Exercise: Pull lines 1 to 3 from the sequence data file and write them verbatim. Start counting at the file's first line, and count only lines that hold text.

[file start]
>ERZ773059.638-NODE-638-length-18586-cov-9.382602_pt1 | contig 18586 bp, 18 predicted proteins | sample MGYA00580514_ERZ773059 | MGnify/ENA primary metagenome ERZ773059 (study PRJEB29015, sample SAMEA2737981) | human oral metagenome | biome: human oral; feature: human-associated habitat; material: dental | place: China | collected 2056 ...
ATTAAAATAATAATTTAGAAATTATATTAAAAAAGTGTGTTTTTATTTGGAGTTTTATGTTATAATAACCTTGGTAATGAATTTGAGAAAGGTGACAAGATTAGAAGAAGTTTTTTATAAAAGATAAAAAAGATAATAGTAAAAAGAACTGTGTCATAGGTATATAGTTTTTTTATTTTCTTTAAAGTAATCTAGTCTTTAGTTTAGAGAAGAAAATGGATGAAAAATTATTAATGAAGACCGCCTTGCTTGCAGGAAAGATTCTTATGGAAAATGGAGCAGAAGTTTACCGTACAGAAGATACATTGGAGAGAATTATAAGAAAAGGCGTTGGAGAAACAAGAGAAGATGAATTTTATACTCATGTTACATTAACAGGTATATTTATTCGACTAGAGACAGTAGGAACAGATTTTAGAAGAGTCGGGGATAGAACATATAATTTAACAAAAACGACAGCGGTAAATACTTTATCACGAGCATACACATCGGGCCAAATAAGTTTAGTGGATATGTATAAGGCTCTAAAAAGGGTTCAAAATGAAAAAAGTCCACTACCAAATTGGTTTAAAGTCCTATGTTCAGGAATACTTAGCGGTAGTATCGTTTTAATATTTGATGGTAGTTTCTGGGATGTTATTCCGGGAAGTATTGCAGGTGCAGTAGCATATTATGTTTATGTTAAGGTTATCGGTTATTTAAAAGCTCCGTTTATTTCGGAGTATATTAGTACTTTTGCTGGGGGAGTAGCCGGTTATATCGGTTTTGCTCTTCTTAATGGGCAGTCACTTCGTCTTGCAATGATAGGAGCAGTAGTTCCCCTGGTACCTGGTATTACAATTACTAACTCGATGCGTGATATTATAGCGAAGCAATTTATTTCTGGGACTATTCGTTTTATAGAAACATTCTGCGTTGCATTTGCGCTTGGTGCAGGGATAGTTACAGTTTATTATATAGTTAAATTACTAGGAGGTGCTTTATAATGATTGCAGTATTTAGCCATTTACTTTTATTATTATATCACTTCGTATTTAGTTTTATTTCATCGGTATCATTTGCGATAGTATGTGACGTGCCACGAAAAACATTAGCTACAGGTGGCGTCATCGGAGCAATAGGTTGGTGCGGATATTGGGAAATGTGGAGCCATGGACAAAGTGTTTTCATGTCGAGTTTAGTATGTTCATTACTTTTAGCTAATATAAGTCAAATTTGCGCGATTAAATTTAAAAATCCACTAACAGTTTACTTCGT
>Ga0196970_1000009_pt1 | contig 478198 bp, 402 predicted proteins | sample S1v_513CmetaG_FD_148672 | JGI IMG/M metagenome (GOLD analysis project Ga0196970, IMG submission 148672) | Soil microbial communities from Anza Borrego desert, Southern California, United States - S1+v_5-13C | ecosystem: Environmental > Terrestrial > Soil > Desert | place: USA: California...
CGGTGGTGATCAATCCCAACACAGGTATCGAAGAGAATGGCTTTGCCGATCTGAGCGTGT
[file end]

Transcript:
>ERZ773059.638-NODE-638-length-18586-cov-9.382602_pt1 | contig 18586 bp, 18 predicted proteins | sample MGYA00580514_ERZ773059 | MGnify/ENA primary metagenome ERZ773059 (study PRJEB29015, sample SAMEA2737981) | human oral metagenome | biome: human oral; feature: human-associated habitat; material: dental | place: China | collected 2056 ...
ATTAAAATAATAATTTAGAAATTATATTAAAAAAGTGTGTTTTTATTTGGAGTTTTATGTTATAATAACCTTGGTAATGAATTTGAGAAAGGTGACAAGATTAGAAGAAGTTTTTTATAAAAGATAAAAAAGATAATAGTAAAAAGAACTGTGTCATAGGTATATAGTTTTTTTATTTTCTTTAAAGTAATCTAGTCTTTAGTTTAGAGAAGAAAATGGATGAAAAATTATTAATGAAGACCGCCTTGCTTGCAGGAAAGATTCTTATGGAAAATGGAGCAGAAGTTTACCGTACAGAAGATACATTGGAGAGAATTATAAGAAAAGGCGTTGGAGAAACAAGAGAAGATGAATTTTATACTCATGTTACATTAACAGGTATATTTATTCGACTAGAGACAGTAGGAACAGATTTTAGAAGAGTCGGGGATAGAACATATAATTTAACAAAAACGACAGCGGTAAATACTTTATCACGAGCATACACATCGGGCCAAATAAGTTTAGTGGATATGTATAAGGCTCTAAAAAGGGTTCAAAATGAAAAAAGTCCACTACCAAATTGGTTTAAAGTCCTATGTTCAGGAATACTTAGCGGTAGTATCGTTTTAATATTTGATGGTAGTTTCTGGGATGTTATTCCGGGAAGTATTGCAGGTGCAGTAGCATATTATGTTTATGTTAAGGTTATCGGTTATTTAAAAGCTCCGTTTATTTCGGAGTATATTAGTACTTTTGCTGGGGGAGTAGCCGGTTATATCGGTTTTGCTCTTCTTAATGGGCAGTCACTTCGTCTTGCAATGATAGGAGCAGTAGTTCCCCTGGTACCTGGTATTACAATTACTAACTCGATGCGTGATATTATAGCGAAGCAATTTATTTCTGGGACTATTCGTTTTATAGAAACATTCTGCGTTGCATTTGCGCTTGGTGCAGGGATAGTTACAGTTTATTATATAGTTAAATTACTAGGAGGTGCTTTATAATGATTGCAGTATTTAGCCATTTACTTTTATTATTATATCACTTCGTATTTAGTTTTATTTCATCGGTATCATTTGCGATAGTATGTGACGTGCCACGAAAAACATTAGCTACAGGTGGCGTCATCGGAGCAATAGGTTGGTGCGGATATTGGGAAATGTGGAGCCATGGACAAAGTGTTTTCATGTCGAGTTTAGTATGTTCATTACTTTTAGCTAATATAAGTCAAATTTGCGCGATTAAATTTAAAAATCCACTAACAGTTTACTTCGT
>Ga0196970_1000009_pt1 | contig 478198 bp, 402 predicted proteins | sample S1v_513CmetaG_FD_148672 | JGI IMG/M metagenome (GOLD analysis project Ga0196970, IMG submission 148672) | Soil microbial communities from Anza Borrego desert, Southern California, United States - S1+v_5-13C | ecosystem: Environmental > Terrestrial > Soil > Desert | place: USA: California...